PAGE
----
GALLERY: Go Behind The Scenes On Our 1969 Lotus Europa Film Shoot
Spence Canon already knew his way around a Lotus Europa before he bought his second one, but it wasn’t his plan to double up on the ‘60s British sports car. After building his first into a race car to run in vintage motorsport series in California like VARA, this bright orange street car project was both familiar territory and a new challenge, seeing as it was his first time putting one together with license plates. As with his other Lotus, he’s done all the work on it in his driveway with basic tools and a standard floor jack, and even though it gets its work out in the canyons on a relatively regular basis Spence says this rare Type 54 Europa street car is a rolling restoration—and the satisfaction of putting it together and modifying it to make it his own is equal to the joys of downshifting on the way into a hairpin.
The Type 54 (the second series of the original Europa design) still used the souped-up Renault inline-four found in the first series, but rather than bonding the body directly to the chassis, Colin Chapman and co began bolting the two together to make it a more agreeable car to repair (and, more importantly given the goals of the mid-engine car from the outset, it would be cheaper to own and insure). The Type 54 is a perfect car then for someone who has the willpower and the abilities to work on a classic car without tearing apart the garage to accommodate a production line’s worth of machinery.
Spence acquired his second Europa from someone who hadn’t completed his importation project, but only a few weeks after trailering it back home it had a running engine in it. But seeing as his first Lotus was built up and modified for competition use, it was the smaller bits of the car that gave him more trouble; he didn’t know how things were supposed to look in the street cars, but as he pieced the interior back together he decided to start applying his own touches. As such, the interior has been reimagined as it’s been restored, and even though the car on the whole is a pretty original example, Spence isn’t afraid to change things up. It’s all done in good taste though, and it looks period-correct to boot.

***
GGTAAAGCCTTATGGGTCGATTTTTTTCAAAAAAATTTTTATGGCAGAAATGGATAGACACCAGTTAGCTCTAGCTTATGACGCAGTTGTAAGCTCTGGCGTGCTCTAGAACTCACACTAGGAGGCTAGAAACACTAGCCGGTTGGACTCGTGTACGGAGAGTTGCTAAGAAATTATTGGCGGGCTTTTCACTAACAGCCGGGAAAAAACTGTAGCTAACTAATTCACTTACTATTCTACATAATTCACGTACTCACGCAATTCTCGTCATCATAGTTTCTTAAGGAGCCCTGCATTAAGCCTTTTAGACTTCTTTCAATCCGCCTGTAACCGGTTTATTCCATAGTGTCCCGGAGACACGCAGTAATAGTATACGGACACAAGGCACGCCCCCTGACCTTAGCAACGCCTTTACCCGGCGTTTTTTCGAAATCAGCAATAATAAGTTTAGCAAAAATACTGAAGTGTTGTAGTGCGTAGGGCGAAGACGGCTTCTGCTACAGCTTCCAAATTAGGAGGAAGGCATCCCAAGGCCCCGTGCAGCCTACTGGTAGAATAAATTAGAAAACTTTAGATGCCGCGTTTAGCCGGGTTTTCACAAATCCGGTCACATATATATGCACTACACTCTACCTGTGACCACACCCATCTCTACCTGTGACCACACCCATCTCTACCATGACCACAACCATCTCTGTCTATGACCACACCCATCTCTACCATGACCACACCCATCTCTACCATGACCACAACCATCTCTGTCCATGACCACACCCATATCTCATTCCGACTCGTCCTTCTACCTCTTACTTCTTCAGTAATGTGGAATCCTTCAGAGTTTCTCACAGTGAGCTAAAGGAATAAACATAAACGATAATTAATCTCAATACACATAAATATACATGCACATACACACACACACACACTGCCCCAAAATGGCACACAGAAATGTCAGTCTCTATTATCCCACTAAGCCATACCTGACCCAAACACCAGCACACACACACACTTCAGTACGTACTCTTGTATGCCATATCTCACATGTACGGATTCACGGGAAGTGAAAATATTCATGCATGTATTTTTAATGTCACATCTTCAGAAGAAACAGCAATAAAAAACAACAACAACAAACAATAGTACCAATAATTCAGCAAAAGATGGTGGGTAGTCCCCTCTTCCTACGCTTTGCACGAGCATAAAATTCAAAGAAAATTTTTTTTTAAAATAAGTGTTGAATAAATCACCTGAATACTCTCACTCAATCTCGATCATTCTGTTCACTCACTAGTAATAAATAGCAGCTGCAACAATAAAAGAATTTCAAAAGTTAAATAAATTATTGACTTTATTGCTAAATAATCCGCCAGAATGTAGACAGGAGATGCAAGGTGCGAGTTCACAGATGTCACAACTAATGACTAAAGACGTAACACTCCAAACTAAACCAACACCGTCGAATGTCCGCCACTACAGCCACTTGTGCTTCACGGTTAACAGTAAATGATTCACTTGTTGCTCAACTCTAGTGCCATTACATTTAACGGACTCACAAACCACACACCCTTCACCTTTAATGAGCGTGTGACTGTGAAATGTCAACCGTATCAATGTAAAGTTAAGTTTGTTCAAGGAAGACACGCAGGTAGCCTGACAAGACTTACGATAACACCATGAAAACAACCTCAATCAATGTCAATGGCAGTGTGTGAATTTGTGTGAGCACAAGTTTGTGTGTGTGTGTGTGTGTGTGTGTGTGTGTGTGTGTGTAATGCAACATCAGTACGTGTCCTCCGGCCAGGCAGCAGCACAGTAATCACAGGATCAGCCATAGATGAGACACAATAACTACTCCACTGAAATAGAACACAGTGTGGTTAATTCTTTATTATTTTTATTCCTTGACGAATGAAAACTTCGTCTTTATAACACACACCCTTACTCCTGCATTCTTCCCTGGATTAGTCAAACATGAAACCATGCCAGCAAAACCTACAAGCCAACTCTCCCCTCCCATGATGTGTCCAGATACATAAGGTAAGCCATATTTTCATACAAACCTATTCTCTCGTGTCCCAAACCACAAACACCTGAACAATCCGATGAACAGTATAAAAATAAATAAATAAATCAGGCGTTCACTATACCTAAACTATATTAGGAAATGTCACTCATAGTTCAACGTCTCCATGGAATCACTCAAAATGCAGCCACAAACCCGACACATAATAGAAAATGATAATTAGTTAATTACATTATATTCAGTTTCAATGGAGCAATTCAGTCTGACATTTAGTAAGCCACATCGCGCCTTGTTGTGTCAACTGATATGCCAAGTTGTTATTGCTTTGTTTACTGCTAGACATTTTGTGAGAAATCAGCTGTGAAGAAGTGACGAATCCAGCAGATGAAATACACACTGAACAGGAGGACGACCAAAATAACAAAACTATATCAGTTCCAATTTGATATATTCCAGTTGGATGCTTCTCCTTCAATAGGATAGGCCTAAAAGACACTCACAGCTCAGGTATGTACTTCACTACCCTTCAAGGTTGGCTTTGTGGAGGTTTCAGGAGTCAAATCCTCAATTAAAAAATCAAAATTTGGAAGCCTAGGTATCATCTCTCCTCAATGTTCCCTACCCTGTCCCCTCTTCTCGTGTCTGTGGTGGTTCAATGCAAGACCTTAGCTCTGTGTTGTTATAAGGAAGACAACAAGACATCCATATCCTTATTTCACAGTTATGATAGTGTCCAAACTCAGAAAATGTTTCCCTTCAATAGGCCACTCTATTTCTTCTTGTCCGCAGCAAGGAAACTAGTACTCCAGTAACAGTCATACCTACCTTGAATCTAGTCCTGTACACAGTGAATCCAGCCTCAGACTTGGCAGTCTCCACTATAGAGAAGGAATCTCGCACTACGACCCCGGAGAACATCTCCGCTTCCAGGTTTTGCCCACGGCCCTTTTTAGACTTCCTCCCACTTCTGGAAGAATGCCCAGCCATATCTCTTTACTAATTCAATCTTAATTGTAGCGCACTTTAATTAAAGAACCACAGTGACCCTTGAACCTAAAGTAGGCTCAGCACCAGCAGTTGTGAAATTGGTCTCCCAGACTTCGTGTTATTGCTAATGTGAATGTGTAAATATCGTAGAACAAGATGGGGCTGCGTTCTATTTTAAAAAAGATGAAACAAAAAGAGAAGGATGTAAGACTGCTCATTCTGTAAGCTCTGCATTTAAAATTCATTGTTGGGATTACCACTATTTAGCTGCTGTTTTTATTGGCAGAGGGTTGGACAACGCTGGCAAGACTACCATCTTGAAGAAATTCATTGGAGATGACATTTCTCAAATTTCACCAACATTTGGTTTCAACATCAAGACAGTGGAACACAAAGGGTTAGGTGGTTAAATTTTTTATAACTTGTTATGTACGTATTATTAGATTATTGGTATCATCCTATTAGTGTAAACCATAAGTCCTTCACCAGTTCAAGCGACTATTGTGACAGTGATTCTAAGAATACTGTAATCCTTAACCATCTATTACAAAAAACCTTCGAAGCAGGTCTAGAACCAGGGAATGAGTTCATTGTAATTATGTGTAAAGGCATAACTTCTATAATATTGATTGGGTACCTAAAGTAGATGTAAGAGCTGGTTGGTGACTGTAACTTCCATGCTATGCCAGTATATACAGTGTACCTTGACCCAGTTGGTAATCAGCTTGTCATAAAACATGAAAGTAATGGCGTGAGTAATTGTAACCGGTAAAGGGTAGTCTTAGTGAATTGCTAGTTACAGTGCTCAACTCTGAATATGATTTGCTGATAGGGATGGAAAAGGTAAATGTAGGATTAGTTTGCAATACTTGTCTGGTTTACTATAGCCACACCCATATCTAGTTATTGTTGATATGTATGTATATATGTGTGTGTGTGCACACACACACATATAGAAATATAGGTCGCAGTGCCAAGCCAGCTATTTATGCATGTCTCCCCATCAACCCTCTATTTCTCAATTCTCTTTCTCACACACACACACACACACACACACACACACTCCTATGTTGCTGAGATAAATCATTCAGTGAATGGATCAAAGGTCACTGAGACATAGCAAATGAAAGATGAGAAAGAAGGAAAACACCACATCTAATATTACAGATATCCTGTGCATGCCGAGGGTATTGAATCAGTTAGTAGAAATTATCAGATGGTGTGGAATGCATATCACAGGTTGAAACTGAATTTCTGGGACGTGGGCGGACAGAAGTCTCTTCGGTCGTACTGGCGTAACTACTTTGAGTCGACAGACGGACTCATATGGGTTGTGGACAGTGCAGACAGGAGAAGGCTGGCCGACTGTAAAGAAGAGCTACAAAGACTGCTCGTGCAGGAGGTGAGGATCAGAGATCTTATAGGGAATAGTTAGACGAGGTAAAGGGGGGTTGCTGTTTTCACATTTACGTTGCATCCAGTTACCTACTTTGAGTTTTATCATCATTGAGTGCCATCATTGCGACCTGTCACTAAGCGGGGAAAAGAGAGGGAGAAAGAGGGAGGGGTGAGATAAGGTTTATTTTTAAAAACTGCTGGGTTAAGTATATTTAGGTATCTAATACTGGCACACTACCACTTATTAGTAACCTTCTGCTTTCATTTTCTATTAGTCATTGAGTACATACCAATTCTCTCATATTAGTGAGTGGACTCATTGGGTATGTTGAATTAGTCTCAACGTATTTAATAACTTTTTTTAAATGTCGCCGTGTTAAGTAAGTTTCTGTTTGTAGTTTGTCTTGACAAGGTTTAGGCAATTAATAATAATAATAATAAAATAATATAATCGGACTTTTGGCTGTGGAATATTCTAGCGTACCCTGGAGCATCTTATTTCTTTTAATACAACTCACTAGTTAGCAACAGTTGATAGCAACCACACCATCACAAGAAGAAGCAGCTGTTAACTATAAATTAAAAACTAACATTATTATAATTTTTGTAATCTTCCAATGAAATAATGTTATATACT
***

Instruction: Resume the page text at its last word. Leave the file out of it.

It’s an ongoing restoration as mentioned, and he likens taking on a project like this to having a kid—not as involved, sure, but restoring an older car on your own demands oodles of time and energy too. Good thing he gets to enjoy it in the process of perfecting it then. And on subject of driving this orange slice of mid-engined magic, Spence describes the car as somewhat of a surprise. Unlike his track car, the street version is softer and more compliant than he expected, but he doesn’t mind the way the body leans through the corners, and the comfort is welcomed overall. It’s not a lazy machine though—this is a Lotus from the 1960s after all—and with just about 1,500lbs to move around, the horsepower (the tweaked Renault inline-fours made just over 80hp in the Europa) is more than enough to have fun with when the roads get tight.
Eventually Spence plans to have gone through the whole car, including replacing and modernizing every wire of the infamous British electrics, and while it might require getting in the “Lotus position” to work in some of the less-accessible places on this tightly packaged sports car, he’s loved the experience. When you do it on your own there’s the obvious benefit of saving money, but that’s not what it’s about here. It’s about building a true bond with your vehicle, knowing every smell and rattle, and knowing that the car is on the road because of your own efforts makes the indulgence in the finished product that much more satisfying.